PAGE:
The damage it caused as it cut across the peninsula was extensive, making it possibly the most devastating hurricane to hit the state since 1937.
Nine people were reported killed, hundreds injured and, according to officials in Dade County, which includes Miami and Miami Beach, thousands had been made homeless.
President George Bush, who was due to fly to the state last night, has declared south Florida a federal disaster area.
Initially it looked as if the state had escaped the anticipated damage of a category four hurricane. The Bahamas, which absorbed the initial impact of the storm, and where four people are reported dead, seemed to have taken some of the wind out of Andrew's sails.
'It was not as bad as it could have been,' the Florida governor, Lawton Chiles, said early yesterday - but this proved to be an over-optimistic first assessment. As teams of television crews, police and firemen ventured out into the flagging storm, the hurricane's legacy made itself evident.
Jumbo jets were blown off runways at Miami and Florida International airports and were only saved from becoming giant heaps of scrap by small border fences. Tamiami airport, west of Miami, a busy port for light aircraft, was levelled. Hangars and planes were blown away.
At the marina in Coconut Grove, Miami, yachts were thrown on to the docks by the winds and tidal surges. Some were left resting precariously on top of mooring pylons, making them look like toys strewn about by a giant mischievous toddler.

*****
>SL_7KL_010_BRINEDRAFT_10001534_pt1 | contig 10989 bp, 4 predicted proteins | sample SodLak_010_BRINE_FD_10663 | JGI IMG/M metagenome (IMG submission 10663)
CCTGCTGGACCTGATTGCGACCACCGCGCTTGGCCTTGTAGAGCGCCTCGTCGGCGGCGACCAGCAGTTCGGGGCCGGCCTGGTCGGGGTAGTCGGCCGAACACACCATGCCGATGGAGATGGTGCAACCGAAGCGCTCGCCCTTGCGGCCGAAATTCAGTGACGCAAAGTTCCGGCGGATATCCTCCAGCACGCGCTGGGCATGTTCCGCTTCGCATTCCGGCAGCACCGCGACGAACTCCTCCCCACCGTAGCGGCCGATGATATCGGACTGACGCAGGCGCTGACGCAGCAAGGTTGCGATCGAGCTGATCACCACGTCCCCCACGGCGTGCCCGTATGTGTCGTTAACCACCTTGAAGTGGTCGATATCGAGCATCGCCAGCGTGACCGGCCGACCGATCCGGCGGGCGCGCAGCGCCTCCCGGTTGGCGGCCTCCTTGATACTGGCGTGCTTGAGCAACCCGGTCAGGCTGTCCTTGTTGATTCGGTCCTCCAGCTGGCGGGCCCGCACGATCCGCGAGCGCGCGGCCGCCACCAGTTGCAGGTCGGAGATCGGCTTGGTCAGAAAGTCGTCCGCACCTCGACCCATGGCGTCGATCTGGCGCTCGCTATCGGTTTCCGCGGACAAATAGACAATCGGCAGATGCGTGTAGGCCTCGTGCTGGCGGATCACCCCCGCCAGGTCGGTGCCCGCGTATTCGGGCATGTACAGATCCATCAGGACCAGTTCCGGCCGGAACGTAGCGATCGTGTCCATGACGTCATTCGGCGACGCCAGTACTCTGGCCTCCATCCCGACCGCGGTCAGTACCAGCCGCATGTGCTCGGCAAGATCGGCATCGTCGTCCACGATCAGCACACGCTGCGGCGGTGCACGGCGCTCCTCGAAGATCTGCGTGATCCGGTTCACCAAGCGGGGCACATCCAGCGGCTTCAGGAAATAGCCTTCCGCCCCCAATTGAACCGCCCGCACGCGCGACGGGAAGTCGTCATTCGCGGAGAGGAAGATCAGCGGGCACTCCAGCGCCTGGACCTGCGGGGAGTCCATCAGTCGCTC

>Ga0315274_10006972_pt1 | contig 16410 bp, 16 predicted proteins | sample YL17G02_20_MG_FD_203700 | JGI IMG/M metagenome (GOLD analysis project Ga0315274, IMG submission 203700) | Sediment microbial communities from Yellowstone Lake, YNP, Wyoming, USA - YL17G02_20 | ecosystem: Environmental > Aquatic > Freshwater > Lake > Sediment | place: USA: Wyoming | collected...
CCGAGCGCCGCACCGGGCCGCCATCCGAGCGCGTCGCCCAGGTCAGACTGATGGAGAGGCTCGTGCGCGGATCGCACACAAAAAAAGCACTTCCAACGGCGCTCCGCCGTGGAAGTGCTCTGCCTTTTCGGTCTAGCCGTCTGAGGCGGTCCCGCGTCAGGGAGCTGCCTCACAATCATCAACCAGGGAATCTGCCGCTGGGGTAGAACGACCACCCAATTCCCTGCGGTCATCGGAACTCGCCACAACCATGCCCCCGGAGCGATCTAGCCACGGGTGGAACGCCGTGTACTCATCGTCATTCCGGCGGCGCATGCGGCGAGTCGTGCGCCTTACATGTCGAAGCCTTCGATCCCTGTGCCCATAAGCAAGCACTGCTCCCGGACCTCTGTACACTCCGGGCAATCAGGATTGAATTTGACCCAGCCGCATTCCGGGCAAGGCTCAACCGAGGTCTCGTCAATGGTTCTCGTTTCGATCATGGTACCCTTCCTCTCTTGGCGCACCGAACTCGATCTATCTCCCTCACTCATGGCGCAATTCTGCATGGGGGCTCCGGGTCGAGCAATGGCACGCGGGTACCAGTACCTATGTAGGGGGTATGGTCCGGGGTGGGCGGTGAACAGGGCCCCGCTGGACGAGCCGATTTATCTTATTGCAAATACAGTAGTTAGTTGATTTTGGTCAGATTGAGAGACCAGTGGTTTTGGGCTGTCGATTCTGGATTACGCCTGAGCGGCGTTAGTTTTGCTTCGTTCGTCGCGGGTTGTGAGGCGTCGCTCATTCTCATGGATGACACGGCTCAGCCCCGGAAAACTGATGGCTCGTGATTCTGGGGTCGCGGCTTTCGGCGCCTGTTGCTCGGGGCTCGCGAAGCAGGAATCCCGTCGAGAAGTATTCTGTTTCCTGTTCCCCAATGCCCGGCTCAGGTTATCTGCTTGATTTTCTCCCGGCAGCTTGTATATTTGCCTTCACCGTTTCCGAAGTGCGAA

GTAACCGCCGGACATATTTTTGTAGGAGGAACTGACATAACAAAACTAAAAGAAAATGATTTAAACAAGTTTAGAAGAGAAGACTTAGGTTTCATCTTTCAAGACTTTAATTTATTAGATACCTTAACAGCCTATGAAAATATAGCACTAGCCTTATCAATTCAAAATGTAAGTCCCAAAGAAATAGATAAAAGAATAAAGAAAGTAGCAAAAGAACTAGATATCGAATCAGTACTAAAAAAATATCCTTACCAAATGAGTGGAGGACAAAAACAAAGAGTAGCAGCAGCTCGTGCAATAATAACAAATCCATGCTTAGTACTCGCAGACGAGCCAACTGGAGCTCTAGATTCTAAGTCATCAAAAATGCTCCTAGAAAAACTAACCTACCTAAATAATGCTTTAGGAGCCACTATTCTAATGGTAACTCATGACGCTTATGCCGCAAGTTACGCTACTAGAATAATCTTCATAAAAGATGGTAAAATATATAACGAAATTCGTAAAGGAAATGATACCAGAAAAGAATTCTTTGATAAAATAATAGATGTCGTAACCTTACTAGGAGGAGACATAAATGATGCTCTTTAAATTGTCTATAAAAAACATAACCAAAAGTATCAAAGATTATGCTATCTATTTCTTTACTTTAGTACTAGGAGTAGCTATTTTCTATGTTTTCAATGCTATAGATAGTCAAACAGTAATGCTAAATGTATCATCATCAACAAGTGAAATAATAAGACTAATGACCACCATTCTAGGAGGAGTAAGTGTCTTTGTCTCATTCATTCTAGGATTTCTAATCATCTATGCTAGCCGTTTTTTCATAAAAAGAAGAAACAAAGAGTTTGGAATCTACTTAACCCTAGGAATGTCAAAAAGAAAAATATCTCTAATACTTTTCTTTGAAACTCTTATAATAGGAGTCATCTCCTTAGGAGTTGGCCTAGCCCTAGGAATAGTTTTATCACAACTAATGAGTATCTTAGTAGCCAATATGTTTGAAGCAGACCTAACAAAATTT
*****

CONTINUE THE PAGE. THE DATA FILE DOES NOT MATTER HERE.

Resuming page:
Hardest hit was the Kendall area, a middle-class suburb west of Miami, defined by sprawling housing developments and shopping malls. It was there that most of those made homeless resided.
It was to such areas in western Dade County that people had been urged to flee because they were away from coastal areas thought to be more dangerous.
In the end the coast was largely untouched and the storm ripped roofs and walls off apartment blocks and homes.
In the Bahamas yesterday, up to 200 Royal Navy personnel were standing by to launch a major relief operation.
By midday yesterday Andrew was reforming in the Gulf of Mexico, moving west by northwest at 18mph and packing winds of 140mph. Parts of Alabama and Texas were put on alert.
Photograph, page 8
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